How can businesses track if HR is Bias in their hiring?

The leading cause of a homogenized working environment is bias during the recruitment process. Though it is often not easily detected, bias hiring is common when Human Resources recruits people from specific backgrounds that lack diversity. Most organizations cannot deal with the root cause simply because they are not aware of the type of bias taking place, which varies from gender, ethnicity, generation, name, religion, and sexual orientation, among many others. This means that different organizations are affected by different types of bias during recruitment based on a range of predetermined factors. There are several ways that business owners can help in mitigating this issue and successfully eradicate biases during the hiring process.

 

A blind recruitment process

 

A blind hiring process involves removing all information that is not pertinent from the candidate’s resume. It can range from an individual’s age, school background, name, marital status, gender, and any other irrelevant data that doesn’t negate who should be employed. This is an excellent way of preventing unconscious bias from affecting the hiring process. Several software solutions can aid in blind recruitment and ensure you have a diversely qualified team in your company.

 

Implementing skills assessment

 

Before assessing any skills, it is vital to ensure that the test itself is free from prejudice since the entire purpose of the exercise is to eliminate bias hiring. A pre-employment skill test is an effective and efficient way of ensuring that candidates are chosen for their capabilities rather than a favor. In addition, a well-conducted skill assessment can enhance diversity in the work environment without compromising performance and business growth.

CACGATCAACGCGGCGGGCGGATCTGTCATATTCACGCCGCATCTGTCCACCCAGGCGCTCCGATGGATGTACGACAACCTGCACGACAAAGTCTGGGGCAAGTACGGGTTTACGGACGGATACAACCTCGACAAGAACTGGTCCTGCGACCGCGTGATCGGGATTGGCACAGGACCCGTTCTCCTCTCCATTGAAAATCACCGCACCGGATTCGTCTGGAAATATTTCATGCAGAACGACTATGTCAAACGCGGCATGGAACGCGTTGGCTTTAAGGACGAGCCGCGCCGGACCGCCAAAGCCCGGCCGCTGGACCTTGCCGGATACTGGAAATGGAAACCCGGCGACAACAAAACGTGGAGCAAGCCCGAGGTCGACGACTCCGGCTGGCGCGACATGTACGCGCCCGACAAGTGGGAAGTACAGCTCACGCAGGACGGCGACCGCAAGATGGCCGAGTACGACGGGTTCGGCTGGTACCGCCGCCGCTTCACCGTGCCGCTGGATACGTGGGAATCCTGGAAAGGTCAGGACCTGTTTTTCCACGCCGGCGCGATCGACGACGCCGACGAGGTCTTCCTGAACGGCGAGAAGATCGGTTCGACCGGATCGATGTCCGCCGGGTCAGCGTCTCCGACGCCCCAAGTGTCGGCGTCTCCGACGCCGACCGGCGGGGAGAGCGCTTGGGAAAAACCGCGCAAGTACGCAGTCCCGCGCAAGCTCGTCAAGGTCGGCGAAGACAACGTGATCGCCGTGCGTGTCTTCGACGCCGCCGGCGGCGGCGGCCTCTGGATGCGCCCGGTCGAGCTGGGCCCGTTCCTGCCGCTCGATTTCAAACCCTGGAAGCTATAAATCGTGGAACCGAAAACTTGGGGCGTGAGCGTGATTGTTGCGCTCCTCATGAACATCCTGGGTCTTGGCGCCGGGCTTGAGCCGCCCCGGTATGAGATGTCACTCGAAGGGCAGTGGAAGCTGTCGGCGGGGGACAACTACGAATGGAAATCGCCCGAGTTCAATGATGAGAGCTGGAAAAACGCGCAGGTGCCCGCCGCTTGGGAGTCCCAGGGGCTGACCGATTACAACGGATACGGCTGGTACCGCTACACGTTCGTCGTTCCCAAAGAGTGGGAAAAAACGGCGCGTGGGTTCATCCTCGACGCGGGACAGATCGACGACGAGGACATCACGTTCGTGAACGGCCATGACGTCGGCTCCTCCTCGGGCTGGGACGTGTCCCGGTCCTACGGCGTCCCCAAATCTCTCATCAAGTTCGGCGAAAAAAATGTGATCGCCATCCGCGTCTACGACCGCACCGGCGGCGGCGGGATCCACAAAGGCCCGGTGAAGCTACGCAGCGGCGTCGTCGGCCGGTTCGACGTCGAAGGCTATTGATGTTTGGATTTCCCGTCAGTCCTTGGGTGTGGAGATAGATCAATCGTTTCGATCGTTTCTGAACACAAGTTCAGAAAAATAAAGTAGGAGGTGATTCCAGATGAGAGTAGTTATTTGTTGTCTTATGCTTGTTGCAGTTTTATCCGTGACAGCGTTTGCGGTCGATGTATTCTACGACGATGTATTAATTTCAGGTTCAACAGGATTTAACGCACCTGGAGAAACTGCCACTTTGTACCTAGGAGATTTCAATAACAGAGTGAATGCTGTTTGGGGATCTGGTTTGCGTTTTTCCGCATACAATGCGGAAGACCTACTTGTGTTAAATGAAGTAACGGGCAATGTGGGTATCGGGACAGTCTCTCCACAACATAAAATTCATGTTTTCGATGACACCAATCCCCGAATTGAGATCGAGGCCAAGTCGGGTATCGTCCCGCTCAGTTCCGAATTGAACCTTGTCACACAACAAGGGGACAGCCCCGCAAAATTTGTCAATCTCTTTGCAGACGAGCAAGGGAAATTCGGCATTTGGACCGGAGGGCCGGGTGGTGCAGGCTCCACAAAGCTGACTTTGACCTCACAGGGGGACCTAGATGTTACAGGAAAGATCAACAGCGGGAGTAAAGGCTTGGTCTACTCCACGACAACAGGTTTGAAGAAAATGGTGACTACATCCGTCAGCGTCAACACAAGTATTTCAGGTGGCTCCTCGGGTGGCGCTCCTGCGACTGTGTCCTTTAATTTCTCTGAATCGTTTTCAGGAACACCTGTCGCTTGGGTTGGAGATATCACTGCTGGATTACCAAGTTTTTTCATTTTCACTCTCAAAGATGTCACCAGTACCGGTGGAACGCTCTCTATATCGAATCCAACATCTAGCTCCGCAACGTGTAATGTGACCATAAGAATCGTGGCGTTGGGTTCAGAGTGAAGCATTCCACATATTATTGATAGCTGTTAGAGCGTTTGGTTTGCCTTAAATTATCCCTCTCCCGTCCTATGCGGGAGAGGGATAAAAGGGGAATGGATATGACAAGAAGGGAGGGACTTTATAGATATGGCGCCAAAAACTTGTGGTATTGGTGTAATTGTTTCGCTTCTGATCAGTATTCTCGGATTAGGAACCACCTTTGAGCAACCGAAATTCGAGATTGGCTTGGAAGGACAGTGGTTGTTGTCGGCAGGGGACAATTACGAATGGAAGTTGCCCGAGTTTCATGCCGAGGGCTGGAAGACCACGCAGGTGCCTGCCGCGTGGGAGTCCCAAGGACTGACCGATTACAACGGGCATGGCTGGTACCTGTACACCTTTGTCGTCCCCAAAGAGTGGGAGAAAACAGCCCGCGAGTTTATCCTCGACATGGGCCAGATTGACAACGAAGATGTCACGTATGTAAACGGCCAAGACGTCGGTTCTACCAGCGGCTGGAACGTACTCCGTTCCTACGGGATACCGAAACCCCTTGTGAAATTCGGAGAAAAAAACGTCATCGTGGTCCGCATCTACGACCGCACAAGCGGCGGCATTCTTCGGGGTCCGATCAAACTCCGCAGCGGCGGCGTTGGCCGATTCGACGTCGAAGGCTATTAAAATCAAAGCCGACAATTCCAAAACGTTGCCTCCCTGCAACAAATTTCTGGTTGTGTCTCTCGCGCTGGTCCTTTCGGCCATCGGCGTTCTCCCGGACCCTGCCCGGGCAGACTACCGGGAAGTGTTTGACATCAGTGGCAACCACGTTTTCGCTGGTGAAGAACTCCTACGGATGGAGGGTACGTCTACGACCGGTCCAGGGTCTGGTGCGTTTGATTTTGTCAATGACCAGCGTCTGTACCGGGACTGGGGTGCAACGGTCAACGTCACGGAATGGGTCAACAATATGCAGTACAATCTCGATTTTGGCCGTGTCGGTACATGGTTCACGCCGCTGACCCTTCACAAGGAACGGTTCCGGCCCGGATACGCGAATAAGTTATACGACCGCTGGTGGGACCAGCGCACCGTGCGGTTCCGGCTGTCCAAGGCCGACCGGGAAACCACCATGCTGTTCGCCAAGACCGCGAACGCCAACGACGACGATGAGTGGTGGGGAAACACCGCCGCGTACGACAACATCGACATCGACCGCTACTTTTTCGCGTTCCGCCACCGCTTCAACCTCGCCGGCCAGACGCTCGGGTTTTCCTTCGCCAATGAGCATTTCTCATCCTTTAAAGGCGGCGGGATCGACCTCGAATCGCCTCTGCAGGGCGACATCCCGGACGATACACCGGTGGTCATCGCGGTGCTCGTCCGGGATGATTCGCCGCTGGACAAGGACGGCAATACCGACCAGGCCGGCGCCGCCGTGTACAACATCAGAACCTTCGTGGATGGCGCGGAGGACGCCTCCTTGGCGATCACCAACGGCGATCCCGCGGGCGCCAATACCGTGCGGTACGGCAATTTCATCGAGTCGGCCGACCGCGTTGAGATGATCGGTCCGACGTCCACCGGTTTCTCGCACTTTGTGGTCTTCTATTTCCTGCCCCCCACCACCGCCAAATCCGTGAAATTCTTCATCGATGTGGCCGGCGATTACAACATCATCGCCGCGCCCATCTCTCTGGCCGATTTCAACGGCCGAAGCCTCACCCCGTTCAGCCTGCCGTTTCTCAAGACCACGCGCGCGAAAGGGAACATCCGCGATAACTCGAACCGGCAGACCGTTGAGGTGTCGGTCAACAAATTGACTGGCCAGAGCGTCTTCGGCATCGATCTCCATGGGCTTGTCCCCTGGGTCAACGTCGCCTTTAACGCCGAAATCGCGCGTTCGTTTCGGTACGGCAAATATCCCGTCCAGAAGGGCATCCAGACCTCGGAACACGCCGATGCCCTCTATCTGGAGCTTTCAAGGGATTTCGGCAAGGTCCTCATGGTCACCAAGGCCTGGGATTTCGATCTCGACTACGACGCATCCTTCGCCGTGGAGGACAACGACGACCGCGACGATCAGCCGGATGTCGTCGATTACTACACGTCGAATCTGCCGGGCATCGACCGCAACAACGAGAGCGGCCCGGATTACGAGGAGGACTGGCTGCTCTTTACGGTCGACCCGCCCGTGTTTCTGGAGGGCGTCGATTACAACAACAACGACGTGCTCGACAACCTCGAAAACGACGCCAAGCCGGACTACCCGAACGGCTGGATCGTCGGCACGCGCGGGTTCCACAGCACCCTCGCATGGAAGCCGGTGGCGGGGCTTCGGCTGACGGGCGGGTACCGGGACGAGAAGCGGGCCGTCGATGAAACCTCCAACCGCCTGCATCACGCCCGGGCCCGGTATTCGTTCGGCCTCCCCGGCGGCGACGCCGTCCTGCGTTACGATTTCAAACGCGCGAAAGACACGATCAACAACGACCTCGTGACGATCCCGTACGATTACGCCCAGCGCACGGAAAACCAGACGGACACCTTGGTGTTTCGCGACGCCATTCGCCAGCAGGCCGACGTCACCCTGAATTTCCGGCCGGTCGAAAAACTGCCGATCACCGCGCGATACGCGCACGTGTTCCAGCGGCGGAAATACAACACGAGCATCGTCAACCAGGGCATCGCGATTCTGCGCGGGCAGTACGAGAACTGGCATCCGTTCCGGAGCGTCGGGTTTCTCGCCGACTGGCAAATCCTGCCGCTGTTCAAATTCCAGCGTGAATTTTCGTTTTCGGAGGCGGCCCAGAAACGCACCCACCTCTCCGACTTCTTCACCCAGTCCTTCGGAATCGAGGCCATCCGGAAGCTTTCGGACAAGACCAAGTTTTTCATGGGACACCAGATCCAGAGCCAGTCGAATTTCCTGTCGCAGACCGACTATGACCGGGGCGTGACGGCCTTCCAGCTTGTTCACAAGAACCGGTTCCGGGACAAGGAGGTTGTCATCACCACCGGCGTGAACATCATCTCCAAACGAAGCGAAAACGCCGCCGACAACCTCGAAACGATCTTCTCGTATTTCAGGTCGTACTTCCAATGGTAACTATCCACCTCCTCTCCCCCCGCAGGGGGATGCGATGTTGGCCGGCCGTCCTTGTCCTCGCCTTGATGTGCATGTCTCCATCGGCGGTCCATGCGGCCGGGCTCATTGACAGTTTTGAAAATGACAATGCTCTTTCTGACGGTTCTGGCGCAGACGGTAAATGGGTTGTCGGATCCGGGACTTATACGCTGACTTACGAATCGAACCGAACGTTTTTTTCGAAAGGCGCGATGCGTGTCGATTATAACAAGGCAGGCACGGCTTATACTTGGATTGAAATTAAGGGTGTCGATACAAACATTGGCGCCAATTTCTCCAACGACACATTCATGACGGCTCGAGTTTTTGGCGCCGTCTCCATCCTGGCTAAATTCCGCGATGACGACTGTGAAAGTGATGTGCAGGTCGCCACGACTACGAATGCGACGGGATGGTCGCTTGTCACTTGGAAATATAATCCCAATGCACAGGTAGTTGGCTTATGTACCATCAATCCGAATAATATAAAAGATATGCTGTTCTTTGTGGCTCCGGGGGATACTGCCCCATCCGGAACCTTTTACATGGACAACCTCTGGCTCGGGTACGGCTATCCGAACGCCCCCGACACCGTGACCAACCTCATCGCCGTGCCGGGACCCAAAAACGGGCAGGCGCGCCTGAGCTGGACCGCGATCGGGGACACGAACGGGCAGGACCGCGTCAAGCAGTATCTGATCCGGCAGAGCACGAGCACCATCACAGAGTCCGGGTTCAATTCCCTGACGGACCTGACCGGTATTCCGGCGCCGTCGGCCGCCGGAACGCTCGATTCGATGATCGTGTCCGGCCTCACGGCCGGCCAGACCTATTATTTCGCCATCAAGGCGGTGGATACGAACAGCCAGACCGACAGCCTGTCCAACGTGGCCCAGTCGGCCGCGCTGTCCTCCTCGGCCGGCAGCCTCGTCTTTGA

Regularly scheduled awareness training

 

Most organizations prefer to schedule seminars or workshops to educate and create awareness on bias hiring and its disadvantages. A speaker is often called during such training sessions to discuss equity, inclusion, and diversity. In addition, investing the organization’s money and time sends a message to company recruiters how serious the issue is considered by management.

 

A structured interview process

 

During interviews, it is recommended to have structured questions asked to all candidates to reduce unconscious bias. Requesting everyone to answer the same type of question ensures that the criteria used to select and eliminate an individual is not based on personal views but the candidate’s ability to respond relevantly to their qualifications. It also helps in making the interview process more organized and uniforms for all applicants.

 

How to align HR Department Goals with organization goals?

 

Use a diverse recruiting team

 

What better way to eradicate prejudice during hiring than using a diverse team in interviewing prospective employees. Most organizations experience bias hiring simply because the Human Resources team is not manifold, making it difficult to avoid unconscious bias towards candidates during interviews. If the hiring team is filled with people from the same gender, race, religion, political affiliation, and sexual orientation, it might be challenging to eradicate biases during hiring entirely. However, since most recruiters meet applicants during interviews for the first time, it is advisable to ensure the panel is mixed up to avoid having a poorly balanced team.

 

Connecting Candidates with Companies Committed to Diversity & Inclusion (www.employdiversity.com)

 

Bias hiring can result in the recruitment of underqualified workers or assigning workers positions that are not in their job description. If not adequately controlled, it could lead to the deterioration of employee performance and the organization.